About IHRA working definitions and charters
The issues that fall under the IHRA’s mandate are complex and represent common challenges that do not stop at national borders. In order to sufficiently address issues related to the Holocaust and the genocide of the Roma, international cooperation among experts, civil society and governments is necessary. Working definitions and charters, important practical educational tools that help raise awareness of key issues related to the Holocaust and the genocide of Roma, help facilitate and guide this work in the IHRA.
Our working definitions and charters, listed below, are available in multiple languages. While we try to ensure the accuracy of all of our translations, in the event of any discrepancies the English translation takes precedence.
Developing a shared understanding of key issues
The drafting process behind the IHRA’s working definitions and charters allows for the expertise of 34 Member Countries to be made accessible to policymakers. The process begins with IHRA experts drafting the working definition or charter in consultation with members of civil society. This process takes years and is usually spearheaded by one of the IHRA’s Working Groups or Committees. For example, the IHRA working definition of Holocaust denial and distortion was drafted by the experts in the Committee on Antisemitism and Holocaust Denial.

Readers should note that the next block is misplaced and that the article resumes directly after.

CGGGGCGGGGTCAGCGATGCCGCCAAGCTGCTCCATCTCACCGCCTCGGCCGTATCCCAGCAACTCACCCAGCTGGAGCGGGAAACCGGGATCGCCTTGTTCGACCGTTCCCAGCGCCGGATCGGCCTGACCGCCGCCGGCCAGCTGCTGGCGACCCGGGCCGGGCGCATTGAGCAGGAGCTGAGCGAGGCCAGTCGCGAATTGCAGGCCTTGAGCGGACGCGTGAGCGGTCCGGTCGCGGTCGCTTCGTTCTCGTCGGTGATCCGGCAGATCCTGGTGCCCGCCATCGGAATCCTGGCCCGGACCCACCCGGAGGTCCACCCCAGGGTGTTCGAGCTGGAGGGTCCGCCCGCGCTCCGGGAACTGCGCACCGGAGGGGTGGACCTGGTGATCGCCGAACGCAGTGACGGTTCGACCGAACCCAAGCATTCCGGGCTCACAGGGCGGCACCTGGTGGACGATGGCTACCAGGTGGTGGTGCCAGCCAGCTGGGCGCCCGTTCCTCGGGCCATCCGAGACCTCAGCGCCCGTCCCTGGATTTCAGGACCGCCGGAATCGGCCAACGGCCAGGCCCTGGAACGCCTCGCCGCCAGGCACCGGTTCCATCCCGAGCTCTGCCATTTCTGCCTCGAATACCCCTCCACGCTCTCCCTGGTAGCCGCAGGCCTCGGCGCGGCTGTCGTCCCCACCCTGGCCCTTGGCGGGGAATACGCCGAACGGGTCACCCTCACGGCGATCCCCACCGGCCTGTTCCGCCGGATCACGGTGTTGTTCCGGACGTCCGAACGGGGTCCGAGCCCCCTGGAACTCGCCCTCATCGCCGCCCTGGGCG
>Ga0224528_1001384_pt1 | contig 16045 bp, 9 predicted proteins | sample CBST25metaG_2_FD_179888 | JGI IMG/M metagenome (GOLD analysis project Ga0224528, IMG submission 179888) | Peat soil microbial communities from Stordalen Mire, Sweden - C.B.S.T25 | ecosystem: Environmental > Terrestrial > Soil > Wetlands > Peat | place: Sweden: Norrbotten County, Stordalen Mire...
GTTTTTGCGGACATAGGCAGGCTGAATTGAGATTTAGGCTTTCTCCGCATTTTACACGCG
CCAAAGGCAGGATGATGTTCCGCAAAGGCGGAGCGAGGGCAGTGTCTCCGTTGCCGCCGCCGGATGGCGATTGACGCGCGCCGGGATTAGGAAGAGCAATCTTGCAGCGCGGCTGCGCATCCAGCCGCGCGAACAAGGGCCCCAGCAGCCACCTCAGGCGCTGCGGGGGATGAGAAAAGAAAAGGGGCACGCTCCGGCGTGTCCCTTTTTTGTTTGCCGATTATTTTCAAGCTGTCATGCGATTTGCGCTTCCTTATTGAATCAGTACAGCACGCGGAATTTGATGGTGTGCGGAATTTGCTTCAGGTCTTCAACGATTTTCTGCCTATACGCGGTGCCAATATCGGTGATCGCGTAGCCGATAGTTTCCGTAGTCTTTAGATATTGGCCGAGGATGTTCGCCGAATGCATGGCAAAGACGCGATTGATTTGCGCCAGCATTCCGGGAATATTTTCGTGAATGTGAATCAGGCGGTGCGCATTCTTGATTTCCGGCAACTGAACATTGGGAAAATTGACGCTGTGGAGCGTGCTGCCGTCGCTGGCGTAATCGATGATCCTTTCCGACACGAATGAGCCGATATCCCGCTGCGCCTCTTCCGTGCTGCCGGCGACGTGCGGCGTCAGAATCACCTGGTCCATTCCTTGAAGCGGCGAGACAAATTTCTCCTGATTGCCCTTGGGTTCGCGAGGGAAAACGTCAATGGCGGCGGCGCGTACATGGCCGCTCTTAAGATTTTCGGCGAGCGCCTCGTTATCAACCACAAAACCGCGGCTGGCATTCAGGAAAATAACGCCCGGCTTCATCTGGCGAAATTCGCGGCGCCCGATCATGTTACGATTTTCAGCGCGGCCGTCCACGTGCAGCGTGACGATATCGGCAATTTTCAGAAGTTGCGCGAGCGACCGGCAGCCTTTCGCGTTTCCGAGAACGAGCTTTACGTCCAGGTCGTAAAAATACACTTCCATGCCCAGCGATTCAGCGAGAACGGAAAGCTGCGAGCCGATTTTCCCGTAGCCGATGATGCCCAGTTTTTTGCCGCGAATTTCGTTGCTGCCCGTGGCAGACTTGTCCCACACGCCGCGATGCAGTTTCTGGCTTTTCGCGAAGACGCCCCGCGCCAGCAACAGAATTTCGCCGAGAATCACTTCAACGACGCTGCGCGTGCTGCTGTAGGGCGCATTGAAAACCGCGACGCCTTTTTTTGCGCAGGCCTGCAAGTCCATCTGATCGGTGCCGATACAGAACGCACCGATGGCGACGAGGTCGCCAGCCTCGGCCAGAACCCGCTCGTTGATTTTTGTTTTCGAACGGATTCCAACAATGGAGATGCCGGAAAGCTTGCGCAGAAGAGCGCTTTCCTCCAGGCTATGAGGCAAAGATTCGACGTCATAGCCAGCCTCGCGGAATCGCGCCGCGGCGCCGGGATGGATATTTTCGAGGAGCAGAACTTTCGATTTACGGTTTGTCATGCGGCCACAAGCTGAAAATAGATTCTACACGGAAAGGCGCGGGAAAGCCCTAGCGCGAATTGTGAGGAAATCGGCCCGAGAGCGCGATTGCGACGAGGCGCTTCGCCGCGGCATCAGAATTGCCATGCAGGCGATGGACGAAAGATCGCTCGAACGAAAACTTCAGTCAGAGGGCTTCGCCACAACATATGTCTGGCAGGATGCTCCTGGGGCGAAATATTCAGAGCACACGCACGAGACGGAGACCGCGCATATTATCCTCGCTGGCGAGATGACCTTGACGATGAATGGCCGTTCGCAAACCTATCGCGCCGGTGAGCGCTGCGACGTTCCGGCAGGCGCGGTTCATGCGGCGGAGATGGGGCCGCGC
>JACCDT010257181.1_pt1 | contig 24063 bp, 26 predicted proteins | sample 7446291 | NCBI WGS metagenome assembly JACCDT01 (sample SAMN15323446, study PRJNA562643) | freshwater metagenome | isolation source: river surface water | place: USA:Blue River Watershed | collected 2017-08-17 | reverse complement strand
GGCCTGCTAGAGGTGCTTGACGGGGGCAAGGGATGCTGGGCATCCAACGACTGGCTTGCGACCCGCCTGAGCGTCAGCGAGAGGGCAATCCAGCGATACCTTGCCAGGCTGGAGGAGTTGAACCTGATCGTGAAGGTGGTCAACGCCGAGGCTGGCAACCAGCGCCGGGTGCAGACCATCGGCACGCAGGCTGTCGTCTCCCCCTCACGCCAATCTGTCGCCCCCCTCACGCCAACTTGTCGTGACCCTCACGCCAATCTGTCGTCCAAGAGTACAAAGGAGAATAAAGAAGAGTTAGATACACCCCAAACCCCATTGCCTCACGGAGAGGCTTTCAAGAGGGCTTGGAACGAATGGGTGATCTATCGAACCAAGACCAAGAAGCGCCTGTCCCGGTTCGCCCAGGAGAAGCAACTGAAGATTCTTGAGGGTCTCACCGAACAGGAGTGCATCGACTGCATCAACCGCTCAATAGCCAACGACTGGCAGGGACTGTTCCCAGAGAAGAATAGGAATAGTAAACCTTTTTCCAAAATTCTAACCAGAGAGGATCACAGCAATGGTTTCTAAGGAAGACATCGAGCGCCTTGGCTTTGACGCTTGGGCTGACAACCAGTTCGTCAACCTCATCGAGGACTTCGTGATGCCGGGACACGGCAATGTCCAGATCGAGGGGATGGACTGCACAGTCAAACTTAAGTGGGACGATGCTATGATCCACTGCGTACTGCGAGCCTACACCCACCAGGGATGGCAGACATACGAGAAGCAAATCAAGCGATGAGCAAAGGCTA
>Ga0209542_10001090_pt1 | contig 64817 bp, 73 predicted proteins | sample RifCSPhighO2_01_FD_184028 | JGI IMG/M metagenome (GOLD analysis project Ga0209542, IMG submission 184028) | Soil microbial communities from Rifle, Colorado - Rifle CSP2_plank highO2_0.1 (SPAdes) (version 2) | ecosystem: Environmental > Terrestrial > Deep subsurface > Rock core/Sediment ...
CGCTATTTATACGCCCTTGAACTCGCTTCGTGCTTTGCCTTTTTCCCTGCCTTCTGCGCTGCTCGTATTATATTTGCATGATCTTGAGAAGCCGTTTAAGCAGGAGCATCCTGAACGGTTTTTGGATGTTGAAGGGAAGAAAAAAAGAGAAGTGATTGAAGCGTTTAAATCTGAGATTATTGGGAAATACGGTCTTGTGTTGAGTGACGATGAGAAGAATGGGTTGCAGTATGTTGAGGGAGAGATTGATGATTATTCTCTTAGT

Throughout this process, the experts update their Heads of Delegation on progress. The texts are then presented to the Heads of Delegation of IHRA Member Countries for approval, usually at one of the IHRA’s biannual Plenary Sessions, where further final amendments may be made. All IHRA decisions are non-legally binding and taken by consensus.
Raising awareness of key issues
Working definitions serve as practical educational tools. They can be used to sensitize individuals, organizations, and policymakers to issues like Holocaust denial and distortion, antisemitism, and antigypsyism/anti-Roma discrimination. They help raise awareness of how these issues may, taking into account the overall context, manifest themselves. This helps ensure that broad swathes of society are included in the discussions on how to address these persistent problems.